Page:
Each location has a different set, but they're always randomly generated and unique… though by "unique" I actually mean that only one or two minor elements are changed. Different animals might need to be created, or a new adjective might be necessary, and that makes every puzzle different from person to person, game to game.

Maybe it's just that I missed the first Scribblenauts on Wii U, but I enjoyed the minor use of the multiplayer element, which along with uploading your unique item creations, makes up the only difference between Wii U and 3DS versions. The main player will, of course, use the tablet to control and create, but other players can jump in and control some of the different characters created; for example, if the tablet player creates Arm Fall Off Boy (THE GREATEST SUPERHERO IDEA EVER!), another player can use a Wii-mote to choose and take control of him to assist in the mission. It's pretty minor, but as fun as watching another player play the game is—which is almost as fun as watching your friend read the dictionary, only twice as interactive—it's fun to jump in and take some control as a more traditional side-scrolling title. Sure, they can't create anything themselves, but they can beat the crap out of stuff and distract a young kid who otherwise should probably not have a live controller.

In the bigger picture, it surprises me just how successful a game based on the dictionary has been.  As somebody who loves to write, it makes sense for someone like me to enjoy it, but I'm genuinely happy that a game encourages kids in particular to "explore their imagination." It doesn't necessarily mean they will… a lot of puzzles can cause word recycling to happen over and over again. But the very idea that not every puzzle is easily addressed with either a rocket launcher or Superman is fun for me, especially since there's more than one hero version to call on. (Side-note: I wish it was Batman "Adam West" instead of "Seventies"... sometimes the Shark Repellant Bat Spray is the right tool).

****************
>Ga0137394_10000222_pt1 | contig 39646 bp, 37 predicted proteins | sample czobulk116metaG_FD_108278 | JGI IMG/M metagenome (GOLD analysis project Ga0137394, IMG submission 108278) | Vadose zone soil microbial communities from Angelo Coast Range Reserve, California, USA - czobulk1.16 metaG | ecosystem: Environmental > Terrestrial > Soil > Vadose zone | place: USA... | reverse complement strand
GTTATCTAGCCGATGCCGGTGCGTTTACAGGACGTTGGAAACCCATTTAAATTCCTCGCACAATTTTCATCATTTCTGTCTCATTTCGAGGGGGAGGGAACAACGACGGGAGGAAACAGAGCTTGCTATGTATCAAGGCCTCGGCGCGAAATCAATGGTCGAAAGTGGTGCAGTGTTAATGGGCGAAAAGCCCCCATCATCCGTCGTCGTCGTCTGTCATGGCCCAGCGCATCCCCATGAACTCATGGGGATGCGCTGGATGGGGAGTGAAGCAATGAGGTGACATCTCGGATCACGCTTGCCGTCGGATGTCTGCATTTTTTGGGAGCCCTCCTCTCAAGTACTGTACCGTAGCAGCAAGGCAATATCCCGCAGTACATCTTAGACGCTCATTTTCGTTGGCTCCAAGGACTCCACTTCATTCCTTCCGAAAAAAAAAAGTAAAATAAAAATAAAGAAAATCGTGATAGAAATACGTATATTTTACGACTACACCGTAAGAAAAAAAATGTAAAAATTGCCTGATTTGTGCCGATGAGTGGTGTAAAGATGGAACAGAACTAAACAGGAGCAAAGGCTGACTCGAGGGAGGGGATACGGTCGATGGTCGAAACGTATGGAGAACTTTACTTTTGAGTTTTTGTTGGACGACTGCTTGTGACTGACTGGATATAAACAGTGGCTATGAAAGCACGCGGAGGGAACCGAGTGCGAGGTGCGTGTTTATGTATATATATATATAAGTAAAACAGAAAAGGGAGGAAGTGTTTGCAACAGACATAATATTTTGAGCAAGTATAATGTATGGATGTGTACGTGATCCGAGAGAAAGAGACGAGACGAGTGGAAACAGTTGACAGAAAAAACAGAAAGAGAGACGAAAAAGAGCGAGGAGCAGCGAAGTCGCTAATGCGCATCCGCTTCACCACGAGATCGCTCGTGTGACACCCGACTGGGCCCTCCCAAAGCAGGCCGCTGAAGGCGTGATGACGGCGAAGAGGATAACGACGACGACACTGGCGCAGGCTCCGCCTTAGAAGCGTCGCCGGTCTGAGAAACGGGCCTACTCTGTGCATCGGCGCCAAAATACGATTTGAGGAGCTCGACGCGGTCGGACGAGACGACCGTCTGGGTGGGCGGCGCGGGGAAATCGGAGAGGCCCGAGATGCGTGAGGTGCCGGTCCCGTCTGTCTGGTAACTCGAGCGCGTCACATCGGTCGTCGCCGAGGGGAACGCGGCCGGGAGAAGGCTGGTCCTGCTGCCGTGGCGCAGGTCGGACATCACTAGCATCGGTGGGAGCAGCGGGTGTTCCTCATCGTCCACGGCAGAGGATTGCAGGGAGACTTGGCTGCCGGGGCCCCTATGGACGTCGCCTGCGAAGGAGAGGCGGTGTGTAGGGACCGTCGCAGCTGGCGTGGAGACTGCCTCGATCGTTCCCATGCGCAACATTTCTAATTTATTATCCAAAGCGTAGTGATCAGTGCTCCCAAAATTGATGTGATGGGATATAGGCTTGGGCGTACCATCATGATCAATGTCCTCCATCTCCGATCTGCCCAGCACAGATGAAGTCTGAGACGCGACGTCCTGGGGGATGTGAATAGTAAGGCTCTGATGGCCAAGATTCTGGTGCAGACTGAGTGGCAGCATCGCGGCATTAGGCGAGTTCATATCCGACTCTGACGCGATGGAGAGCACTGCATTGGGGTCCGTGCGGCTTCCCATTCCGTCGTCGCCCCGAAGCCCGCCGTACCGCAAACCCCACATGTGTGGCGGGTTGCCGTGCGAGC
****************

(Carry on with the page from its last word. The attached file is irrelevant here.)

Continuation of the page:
The little touches from previous versions, like the paper-doll aspects of character movement and the tiny explosions of new stuff appearing and dying horrible, comical deaths, are back and crisper than ever. Sadly, for a game with some interesting depth potential, the 3D on the portable side is entirely absent beyond the opening screen. There could have been some time-sensitive puzzles happening up top and "create everything you can" challenges with the keyboard on the bottom, but nothing I came across at least did that. It's just… more of the same. Not bad, per se, just disappointing. It could've used a gimmick beyond summoning both Aqualad and Plastic Man to mingle with the likes of the Lanterns and Jokers.

So here we are then: yet another sequel with a case of the "could've beens." It's still amusing, but let's just be honest, the amount of interest in Scribblenauts is getting a bit smaller every time, no matter how much we might enjoy it.
 
Copy provided by publisher. Review based on Wii U version. Also valid for 3DS version.
Scribblenauts Unmasked: A DC Comics Adventure
fullfullfullhalfempty
  • Graphics getting better
  • Gobs of weird and interesting DC characters
  • Same puzzles, but remixed
  • Beyond DC license, nothing stands out
Reviews by other members
No member reviews for the game.



More from the Game Revolution Network




comments powered by Disqus

 


More information about Scribblenauts Unmasked: A DC Comics Adventure